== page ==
The duty to obtain registration is placed on the trustee or manager of the trust or society (as
applicable). Non-compliance will attract a fine of Rs. 1000.

 Can a trust be terminated or revoked?


a) Public trust:

Public trusts are irrevocable in India. If a public trust becomes inactive due to the negligence of its trustees, the Charity Commissioner authorized under the relevant state act may take steps to revive the trust. Furthermore, if it becomes too difficult to carry out the objects of a trust, the doctrine of cy-pres may be applied. The doctrine enables courts to alter the terms of a trust to further the purpose of the trust. Thus, in the event the trust can no longer accomplish its initial purposes, its purposes would be changed to another similar public charitable purpose, or in the event of a distribution or winding up of a trust due to changed circumstances, the assets of the trust would be used for similar charitable purposes.

The property of a public charitable trust may also be transferred to another public charitable trust.


A lawyer dies, and by his will creates a trust to provide Rs. 10 lakhs per year to a bird sanctuary located near his house. The payments are made for several years, until a lightning strike hits the sanctuary and burns it to the ground.  The owners decide to relocate to a new location several miles away. Because the trust was very specific in the location of the sanctuary to be paid, without any modification, the relocated bird sanctuary would not have access to the funds. The courts, however, could look at all the evidence (to deduce the intent of the deceased), and decide that the location was irrelevant to his decision to grant the money; he simply wanted to help the birds.  The court then would use the cy pres doctrine to alter the terms of the trust so that its true purpose (the protection of birds) shall continue.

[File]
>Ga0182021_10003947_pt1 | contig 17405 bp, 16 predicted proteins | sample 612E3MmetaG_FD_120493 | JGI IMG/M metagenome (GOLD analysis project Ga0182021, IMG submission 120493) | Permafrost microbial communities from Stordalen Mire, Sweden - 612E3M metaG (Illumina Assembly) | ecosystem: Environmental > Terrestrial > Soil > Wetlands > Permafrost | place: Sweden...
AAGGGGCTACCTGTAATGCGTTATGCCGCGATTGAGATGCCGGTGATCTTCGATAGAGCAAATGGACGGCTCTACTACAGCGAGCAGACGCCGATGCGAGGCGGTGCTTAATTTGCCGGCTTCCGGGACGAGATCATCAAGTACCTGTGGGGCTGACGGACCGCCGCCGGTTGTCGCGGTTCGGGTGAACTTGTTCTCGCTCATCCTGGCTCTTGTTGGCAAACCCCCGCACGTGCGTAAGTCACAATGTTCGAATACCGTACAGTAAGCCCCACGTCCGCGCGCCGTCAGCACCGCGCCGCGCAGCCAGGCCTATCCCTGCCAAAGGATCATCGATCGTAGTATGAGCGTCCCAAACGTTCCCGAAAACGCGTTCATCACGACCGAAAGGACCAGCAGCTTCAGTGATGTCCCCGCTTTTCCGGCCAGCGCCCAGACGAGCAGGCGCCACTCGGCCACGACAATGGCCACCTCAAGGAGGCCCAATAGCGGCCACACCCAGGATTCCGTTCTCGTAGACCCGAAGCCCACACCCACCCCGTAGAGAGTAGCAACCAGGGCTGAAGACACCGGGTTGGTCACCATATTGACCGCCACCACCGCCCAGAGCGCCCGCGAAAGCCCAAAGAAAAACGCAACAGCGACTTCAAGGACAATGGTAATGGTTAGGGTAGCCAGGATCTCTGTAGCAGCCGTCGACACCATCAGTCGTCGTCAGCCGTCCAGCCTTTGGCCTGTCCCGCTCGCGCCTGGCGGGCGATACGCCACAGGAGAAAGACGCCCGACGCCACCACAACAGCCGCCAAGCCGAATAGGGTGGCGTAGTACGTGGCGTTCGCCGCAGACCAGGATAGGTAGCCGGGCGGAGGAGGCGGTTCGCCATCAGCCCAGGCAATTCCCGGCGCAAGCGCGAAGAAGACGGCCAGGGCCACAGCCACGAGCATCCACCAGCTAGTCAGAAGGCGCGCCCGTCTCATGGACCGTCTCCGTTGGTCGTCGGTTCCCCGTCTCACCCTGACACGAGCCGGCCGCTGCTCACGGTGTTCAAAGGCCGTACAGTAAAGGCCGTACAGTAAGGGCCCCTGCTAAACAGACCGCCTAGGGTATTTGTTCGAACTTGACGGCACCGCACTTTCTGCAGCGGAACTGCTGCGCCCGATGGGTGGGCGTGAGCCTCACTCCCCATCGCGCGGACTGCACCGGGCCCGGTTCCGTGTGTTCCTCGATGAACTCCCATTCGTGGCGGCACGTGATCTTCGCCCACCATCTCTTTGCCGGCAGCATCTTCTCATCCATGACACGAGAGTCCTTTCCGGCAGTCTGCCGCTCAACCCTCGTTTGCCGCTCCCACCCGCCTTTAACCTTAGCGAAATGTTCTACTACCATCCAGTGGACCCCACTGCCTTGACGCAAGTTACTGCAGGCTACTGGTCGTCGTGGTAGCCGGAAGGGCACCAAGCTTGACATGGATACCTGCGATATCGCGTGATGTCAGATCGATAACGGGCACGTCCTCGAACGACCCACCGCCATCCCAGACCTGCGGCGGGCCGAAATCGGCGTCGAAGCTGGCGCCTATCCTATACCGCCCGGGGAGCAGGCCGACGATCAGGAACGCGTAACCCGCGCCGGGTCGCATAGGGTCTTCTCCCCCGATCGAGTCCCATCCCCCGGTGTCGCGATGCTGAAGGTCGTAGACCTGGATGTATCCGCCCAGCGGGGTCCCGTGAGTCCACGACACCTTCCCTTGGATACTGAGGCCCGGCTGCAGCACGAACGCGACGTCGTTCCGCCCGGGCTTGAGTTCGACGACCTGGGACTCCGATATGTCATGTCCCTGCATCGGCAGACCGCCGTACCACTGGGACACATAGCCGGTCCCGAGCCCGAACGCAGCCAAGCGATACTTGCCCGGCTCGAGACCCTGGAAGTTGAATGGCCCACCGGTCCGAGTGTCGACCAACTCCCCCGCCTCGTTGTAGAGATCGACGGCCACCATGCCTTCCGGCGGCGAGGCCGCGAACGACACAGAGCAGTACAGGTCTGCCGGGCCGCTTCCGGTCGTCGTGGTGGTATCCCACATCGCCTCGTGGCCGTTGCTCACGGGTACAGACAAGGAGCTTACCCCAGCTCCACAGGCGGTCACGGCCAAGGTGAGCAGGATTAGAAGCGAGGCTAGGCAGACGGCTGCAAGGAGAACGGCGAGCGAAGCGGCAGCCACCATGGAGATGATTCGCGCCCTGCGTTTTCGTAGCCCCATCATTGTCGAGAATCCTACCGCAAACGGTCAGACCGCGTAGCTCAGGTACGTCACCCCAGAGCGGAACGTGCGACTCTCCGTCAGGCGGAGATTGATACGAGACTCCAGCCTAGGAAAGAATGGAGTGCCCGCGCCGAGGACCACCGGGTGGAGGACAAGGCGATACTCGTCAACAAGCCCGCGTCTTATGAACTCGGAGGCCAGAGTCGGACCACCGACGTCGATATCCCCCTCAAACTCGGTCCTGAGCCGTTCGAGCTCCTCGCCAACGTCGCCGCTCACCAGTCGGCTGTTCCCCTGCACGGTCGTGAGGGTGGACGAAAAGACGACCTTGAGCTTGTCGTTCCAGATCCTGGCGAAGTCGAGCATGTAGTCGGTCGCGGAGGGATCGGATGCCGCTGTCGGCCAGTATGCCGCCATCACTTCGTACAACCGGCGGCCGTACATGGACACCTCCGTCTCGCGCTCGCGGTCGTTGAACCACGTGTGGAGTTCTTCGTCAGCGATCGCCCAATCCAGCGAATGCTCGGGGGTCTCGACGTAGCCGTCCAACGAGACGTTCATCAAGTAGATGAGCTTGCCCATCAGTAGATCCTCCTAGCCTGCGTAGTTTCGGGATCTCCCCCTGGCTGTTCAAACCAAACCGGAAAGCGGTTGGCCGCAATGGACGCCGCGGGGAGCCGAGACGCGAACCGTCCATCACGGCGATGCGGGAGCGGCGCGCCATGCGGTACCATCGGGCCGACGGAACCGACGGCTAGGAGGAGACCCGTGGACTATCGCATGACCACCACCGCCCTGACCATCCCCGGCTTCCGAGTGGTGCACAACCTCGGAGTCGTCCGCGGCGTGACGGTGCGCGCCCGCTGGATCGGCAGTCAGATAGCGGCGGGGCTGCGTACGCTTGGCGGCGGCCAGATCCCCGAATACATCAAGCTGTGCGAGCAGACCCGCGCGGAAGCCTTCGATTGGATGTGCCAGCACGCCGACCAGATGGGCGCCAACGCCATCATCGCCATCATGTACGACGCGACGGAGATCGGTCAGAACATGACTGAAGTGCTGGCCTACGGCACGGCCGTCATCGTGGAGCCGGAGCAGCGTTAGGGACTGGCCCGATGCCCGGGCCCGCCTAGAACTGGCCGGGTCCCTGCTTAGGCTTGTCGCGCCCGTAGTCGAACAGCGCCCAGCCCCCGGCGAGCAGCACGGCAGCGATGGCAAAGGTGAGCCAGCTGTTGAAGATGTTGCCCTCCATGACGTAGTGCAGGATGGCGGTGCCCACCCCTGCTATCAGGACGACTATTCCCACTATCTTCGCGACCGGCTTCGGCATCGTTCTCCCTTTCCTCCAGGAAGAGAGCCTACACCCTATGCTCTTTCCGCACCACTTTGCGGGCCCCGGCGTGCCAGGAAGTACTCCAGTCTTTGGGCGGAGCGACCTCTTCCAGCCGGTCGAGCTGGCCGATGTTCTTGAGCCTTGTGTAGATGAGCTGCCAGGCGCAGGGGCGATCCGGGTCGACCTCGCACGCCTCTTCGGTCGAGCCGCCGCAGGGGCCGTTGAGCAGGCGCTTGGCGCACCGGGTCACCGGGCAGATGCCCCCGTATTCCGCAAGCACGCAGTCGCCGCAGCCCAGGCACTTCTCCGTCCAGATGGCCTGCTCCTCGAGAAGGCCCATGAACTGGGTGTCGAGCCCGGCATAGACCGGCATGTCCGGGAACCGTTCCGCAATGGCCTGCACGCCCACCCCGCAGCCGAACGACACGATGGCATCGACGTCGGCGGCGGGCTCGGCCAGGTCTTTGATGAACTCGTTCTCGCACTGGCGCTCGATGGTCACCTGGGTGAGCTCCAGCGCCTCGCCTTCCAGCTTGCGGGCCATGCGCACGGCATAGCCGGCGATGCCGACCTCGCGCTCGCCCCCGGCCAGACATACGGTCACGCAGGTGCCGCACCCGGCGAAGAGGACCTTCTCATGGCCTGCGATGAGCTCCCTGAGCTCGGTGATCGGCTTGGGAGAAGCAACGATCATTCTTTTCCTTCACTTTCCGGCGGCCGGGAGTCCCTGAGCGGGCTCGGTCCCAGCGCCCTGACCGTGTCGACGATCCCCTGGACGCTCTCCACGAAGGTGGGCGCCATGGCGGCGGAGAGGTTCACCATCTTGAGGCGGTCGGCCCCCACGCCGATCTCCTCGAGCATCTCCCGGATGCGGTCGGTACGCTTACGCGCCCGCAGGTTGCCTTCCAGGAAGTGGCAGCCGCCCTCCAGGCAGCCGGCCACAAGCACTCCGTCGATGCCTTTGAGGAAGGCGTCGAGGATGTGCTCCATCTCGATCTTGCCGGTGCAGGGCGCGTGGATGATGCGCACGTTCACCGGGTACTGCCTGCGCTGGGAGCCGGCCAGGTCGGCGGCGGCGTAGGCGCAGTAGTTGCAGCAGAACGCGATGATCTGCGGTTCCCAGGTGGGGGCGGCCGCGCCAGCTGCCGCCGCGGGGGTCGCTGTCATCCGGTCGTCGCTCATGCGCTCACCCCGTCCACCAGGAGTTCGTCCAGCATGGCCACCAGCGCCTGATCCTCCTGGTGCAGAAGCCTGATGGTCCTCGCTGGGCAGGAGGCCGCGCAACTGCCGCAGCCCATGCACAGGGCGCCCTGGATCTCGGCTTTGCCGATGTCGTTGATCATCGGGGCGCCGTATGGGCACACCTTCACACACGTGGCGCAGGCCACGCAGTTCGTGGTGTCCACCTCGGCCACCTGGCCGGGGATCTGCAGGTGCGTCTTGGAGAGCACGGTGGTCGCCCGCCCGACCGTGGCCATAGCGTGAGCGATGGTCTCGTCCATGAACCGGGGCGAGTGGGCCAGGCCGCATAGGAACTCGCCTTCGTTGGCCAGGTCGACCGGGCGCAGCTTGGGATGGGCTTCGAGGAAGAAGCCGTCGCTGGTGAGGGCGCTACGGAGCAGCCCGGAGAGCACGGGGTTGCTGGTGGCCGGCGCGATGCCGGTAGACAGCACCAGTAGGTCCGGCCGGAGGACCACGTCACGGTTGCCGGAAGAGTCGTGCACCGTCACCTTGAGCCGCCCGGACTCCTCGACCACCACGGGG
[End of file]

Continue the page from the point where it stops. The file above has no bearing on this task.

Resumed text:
b) Private trust:

A private trust can be revoked in the following ways:

  • By the consent of all the beneficiaries
  • By the settlor (that is, the person who had initially transferred property and created the trust), if there are powers of revocation reserved by him as per the trust deed.

A trust created for repayment of debts can be revoked by the settlor at any time irrespective of whether the debt is repaid or not. However, if the creditor has knowledge of the creation of the trust, it cannot be revoked without the consent of the creditor, until the debt is repaid.

B. Societies

Under Indian law, a society can be constituted for any literary, scientific or charitable purpose, or for any such purpose as is described in the Societies Registration Act. The purposes for which societies can be created are:

  • charitable societies, the military orphan funds or societies established at the several presidencies of India
  • for the promotion of science, literature, or the fine arts
  • for instruction, the diffusion of useful knowledge, political education
  • foundation or maintenance of libraries or reading-rooms for general use among the members or open to the public, or public museums and galleries of paintings and other works of art, collections of natural history, mechanical and philosophical inventions, instruments, or designs.
    [Section 20, Societies Registration Act]